The opinions expressed are those of the authors and do not necessarily reflect the views of the firm, its clients, or their respective affiliates. This article is for general information purposes and is not intended to be and should not be taken as legal advice.
1Amgen Inc. v. Sanofi, 598 U.S. 594 (2023).
2Baxalta Inc. v. Genentech, Inc., No. 2022-1461, 2023 WL 6135930 (Fed. Cir. Sept. 20, 2023).
3Baxalta Inc. v. Genentech, Inc., 579 F. Supp. 3d 595 (D. Del. 2022), aff’d, 2023 WL 6135930.
4Baxalta Inc., 2023 WL 6135930, at *3, *4 (citation omitted).
5Amgen used XenoMouse technology to produce the antibodies at issue. See, U.S. Pat. No. 8,829,165 col. 53 ll. 30-45.
6Baxalta Inc., 2023 WL 6135930, at *4.
7Amgen Inc. v. Sanofi, Aventisub LLC, 987 F.3d 1080 (Fed. Cir. 2021).
8In In Re Wands, the declaration stated that a few of the high-binding monoclonal antibodies from two fusions were chosen for further screening. The remainder of the antibodies and the hybridomas that produced them were saved by freezing. Only nine antibodies were subjected to further analysis. Four (three from one fusion and one from another fusion) fell within the claims, that is, were IgM antibodies and had a binding affinity constant of at least 109o M−1-1. Of the remaining five antibodies, three were found to be IgG, while the other two were IgM for which the affinity constants were not measured (although both showed binding well above 50,000 cpm). In re Wands, 858 F.2d at 738.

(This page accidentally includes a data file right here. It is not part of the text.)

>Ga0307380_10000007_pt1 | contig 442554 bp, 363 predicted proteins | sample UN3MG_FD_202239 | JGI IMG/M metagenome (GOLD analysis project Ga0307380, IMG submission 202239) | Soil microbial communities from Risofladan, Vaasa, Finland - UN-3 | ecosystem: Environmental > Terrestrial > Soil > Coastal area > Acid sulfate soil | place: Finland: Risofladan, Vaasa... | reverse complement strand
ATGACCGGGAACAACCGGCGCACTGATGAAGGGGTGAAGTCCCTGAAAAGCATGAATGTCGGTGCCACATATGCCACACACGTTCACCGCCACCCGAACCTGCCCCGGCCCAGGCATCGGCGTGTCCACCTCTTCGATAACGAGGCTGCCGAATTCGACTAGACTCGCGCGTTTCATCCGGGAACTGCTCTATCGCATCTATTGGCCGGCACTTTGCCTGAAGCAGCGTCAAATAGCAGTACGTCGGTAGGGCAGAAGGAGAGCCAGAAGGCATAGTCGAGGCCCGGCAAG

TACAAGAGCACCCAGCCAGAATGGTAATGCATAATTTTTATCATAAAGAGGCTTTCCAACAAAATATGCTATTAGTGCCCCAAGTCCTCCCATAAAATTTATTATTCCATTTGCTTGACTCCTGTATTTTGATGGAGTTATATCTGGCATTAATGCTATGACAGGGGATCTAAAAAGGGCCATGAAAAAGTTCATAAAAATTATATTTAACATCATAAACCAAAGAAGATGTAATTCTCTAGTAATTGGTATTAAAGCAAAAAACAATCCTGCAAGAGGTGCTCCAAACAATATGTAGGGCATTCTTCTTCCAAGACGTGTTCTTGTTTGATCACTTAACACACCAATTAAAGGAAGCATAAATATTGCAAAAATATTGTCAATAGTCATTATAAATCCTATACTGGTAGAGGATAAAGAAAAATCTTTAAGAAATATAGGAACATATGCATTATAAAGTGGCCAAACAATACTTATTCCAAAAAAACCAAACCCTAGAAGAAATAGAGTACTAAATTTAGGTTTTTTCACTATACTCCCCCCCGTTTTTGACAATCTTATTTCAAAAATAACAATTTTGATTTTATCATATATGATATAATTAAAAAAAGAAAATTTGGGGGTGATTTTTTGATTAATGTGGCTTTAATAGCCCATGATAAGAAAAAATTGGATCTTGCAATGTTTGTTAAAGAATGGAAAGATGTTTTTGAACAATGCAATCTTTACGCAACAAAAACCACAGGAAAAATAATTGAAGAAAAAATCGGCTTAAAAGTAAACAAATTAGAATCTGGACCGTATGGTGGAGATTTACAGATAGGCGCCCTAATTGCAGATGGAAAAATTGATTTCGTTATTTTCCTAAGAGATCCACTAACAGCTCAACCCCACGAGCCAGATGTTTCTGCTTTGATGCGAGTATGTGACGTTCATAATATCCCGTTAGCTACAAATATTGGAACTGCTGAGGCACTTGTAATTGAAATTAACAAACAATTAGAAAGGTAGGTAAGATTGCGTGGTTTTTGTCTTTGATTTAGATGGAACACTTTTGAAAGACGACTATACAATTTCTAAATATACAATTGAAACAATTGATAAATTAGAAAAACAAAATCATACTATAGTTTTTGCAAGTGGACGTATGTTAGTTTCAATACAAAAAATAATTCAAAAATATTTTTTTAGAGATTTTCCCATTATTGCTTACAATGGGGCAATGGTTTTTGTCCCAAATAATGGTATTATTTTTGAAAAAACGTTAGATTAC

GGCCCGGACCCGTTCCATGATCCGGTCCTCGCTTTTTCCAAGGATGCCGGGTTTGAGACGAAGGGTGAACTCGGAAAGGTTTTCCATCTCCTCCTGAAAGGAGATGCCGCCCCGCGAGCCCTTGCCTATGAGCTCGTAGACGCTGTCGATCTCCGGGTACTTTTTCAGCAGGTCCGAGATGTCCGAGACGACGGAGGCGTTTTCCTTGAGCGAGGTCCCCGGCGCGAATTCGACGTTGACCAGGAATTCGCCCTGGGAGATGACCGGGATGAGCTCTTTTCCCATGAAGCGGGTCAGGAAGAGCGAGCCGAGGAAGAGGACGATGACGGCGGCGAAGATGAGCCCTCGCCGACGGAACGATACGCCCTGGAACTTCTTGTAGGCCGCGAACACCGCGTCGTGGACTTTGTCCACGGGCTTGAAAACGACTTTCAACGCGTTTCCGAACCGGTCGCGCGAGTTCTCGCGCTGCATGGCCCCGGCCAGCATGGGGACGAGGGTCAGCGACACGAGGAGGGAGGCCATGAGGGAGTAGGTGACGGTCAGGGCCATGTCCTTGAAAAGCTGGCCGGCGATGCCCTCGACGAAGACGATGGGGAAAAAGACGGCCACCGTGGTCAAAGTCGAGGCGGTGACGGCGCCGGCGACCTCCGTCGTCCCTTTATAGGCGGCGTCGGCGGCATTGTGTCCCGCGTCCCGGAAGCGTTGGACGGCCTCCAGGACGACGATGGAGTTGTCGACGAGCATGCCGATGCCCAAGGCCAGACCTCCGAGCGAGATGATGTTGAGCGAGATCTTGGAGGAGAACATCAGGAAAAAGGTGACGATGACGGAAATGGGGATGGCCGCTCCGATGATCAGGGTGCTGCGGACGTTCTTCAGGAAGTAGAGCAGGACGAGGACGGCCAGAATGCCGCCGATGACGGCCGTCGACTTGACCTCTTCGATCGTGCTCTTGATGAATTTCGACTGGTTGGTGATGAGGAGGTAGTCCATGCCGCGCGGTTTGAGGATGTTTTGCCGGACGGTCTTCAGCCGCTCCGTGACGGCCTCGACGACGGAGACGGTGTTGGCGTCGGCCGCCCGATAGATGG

9Baxalta Inc., 2023 WL 6135930, at *5 n.4 (alteration in original).
10Id. at *4 (citation omitted).
While we are pleased to have you contact us by telephone, surface mail, electronic mail, or by facsimile transmission, contacting Kilpatrick Townsend & Stockton LLP or any of its attorneys does not create an attorney-client relationship. The formation of an attorney-client relationship requires consideration of multiple factors, including possible conflicts of interest. An attorney-client relationship is formed only when both you and the Firm have agreed to proceed with a defined engagement.
DO NOT CONVEY TO US ANY INFORMATION YOU REGARD AS CONFIDENTIAL UNTIL A FORMAL CLIENT-ATTORNEY RELATIONSHIP HAS BEEN ESTABLISHED.
If you do convey information, you recognize that we may review and disclose the information, and you agree that even if you regard the information as highly confidential and even if it is transmitted in a good faith effort to retain us, such a review does not preclude us from representing another client directly adverse to you, even in a matter where that information could be used against you.